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Creatine and Bulging Veins

by
author image Sirah Dubois
Sirah Dubois is currently a PhD student in food science after having completed her master's degree in nutrition at the University of Alberta. She has worked in private practice as a dietitian in Edmonton, Canada and her nutrition-related articles have appeared in The Edmonton Journal newspaper.
Creatine and Bulging Veins
Creatine helps muscles contract. Photo Credit OlegUsmanov/iStock/Getty Images

Veins are close to the surface of the skin and carry deoxygenated blood from tissues back to the heart. Although most women try to prevent bulging veins, especially varicose veins caused by damage and inflammation, men usually welcome them, for aesthetic reasons. Many bodybuilders and other athletes strive for bigger, stronger muscles and bulging veins. Increased vascularity is a visible sign that often implies hard work in the gym, strength and masculinity. However, some people are just naturally more vascular due to genetics. Those who aren’t naturally vascular need to employ some basic strategies, and creatine supplements can help. Consult with your doctor before supplementing with creatine.

Creatine Explained

Creatine monohydrate is an amino acid used by your body to contract muscles. It’s produced in your liver, pancreas and kidneys from the metabolism of other amino acids, but dietary sources are important for increasing muscle strength and size. Once produced or ingested, creatine is stored mainly in your muscles, where it’s converted into energy during high-intensity muscle contractions. In essence, creatine gives your muscles a boost of energy and allows the fibers to contract with greater force and longer duration, according to “Exercise Physiology: Energy, Nutrition, and Human Performance.” Consequently, bodybuilders and other athletes commonly supplement with creatine to increase their muscle mass and strength more efficiently. No long-term studies have been conducted on creatine, so you should limit your consumption to less than 20 grams daily.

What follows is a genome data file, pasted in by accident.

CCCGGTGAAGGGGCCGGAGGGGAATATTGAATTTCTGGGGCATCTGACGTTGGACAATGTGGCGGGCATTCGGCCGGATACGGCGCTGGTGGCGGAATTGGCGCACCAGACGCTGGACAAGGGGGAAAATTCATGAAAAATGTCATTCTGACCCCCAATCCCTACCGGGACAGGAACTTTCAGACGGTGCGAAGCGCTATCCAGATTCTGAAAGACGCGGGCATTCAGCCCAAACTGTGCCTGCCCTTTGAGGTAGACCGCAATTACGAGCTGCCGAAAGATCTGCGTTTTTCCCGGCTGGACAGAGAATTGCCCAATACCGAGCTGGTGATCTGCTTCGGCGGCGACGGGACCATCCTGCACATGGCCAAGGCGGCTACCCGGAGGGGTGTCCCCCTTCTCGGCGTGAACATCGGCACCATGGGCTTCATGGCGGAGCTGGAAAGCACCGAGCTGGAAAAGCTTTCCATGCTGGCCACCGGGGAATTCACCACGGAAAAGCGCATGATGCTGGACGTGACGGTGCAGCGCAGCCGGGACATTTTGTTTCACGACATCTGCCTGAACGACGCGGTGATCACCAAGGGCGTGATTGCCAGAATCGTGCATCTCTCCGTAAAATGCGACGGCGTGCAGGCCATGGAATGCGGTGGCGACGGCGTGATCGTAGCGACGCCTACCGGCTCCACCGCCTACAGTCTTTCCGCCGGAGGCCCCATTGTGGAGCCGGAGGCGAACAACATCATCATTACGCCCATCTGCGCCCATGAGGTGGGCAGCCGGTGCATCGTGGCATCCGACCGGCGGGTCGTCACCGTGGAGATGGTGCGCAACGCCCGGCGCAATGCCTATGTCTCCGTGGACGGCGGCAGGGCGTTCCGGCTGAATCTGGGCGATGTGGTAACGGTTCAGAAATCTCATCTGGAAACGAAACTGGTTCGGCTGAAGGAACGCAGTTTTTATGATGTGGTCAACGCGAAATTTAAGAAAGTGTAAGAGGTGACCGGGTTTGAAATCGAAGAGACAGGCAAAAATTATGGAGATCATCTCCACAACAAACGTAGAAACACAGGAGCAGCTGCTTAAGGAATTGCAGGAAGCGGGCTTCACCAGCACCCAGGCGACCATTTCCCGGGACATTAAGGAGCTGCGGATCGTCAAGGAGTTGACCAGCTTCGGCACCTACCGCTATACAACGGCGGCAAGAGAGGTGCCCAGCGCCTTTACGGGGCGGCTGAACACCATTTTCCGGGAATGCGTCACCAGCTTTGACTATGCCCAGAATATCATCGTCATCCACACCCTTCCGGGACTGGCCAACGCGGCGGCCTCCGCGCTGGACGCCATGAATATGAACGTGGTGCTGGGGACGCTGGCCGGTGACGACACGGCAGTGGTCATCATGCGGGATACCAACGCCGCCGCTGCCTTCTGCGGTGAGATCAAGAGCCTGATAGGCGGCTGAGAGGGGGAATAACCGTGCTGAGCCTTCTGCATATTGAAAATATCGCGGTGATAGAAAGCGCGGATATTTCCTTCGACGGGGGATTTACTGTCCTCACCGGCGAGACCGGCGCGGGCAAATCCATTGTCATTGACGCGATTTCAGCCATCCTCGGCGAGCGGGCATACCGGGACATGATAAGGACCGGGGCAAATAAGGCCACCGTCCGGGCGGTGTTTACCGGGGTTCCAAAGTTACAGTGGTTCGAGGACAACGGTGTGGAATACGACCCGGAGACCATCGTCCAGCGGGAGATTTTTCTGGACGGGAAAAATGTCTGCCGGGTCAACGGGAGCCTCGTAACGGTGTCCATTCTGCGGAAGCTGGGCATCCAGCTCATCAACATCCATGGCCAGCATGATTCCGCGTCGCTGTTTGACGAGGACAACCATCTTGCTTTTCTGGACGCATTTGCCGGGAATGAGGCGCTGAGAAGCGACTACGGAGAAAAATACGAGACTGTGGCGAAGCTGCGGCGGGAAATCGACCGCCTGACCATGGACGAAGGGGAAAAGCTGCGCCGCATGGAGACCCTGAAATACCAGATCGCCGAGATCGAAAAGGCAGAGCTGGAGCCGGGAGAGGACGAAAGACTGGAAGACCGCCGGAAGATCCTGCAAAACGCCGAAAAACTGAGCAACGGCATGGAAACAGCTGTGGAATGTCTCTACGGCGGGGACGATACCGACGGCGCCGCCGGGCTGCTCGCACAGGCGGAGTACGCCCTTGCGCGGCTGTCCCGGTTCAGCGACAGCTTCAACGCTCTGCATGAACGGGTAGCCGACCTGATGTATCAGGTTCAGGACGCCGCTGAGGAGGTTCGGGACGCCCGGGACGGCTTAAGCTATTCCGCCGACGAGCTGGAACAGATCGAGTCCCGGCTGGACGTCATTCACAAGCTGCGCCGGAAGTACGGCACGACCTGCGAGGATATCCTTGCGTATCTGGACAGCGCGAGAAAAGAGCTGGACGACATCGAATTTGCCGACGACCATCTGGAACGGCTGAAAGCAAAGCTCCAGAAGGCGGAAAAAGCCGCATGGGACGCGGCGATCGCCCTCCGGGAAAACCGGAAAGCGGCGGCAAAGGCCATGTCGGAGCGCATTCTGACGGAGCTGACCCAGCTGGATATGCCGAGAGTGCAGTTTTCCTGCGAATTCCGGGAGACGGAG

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Sources of Creatine

As noted, some creatine is synthesized in your body, but muscle tissue and animal livers are the richest food source of the amino acid. As such, meat, fish, pork and poultry are the best sources of creatine, especially organic or “wild” varieties, according to the “Encyclopedia of Human Nutrition.” Vegetarians typically have significantly less creatine stored in their muscles than meat eaters do. Bodybuilders and other competitive athletes often prefer to supplement their diets with creatine monohydrate powder to ensure their muscle tissue is saturated with the amino acid during workouts. The powder can be mixed with liquids, such as juice or smoothies.

Creatine for Bulging Veins

Creatine is a mild vasodilator, which means it relaxes and increases the diameter of blood vessels so more oxygen and nutrients reach the muscle tissue. Vasodilation affects arteries more than veins, although the more blood that enters muscle tissue from arteries, the more will exit via the veins, which might lead to some bulging. Furthermore, creatine tends to increase water retention in skeletal muscle, which often increases vascularity by pushing the veins closer to the surface of your skin. In an indirect way, creatine promotes bulging veins because it allows for more-intense weightlifting, which “pumps up” muscle tissue and puts pressure on blood vessels.

Other Strategies

Veins tend to stand out or bulge more in lean people, so reducing the layer of fat between the skin and muscle is a practical strategy. Intense workouts burn more calories and promote fat loss. Increasing the weight and repetitions of your workout tends to temporarily increase blood pressure and make veins bulge. Eliminating retained water with a low-salt diet will also highlight your muscle definition and vascularity better. Furthermore, other supplements display vasodilating properties such as arginine and nitric acid, which are sometimes combined with creatine.

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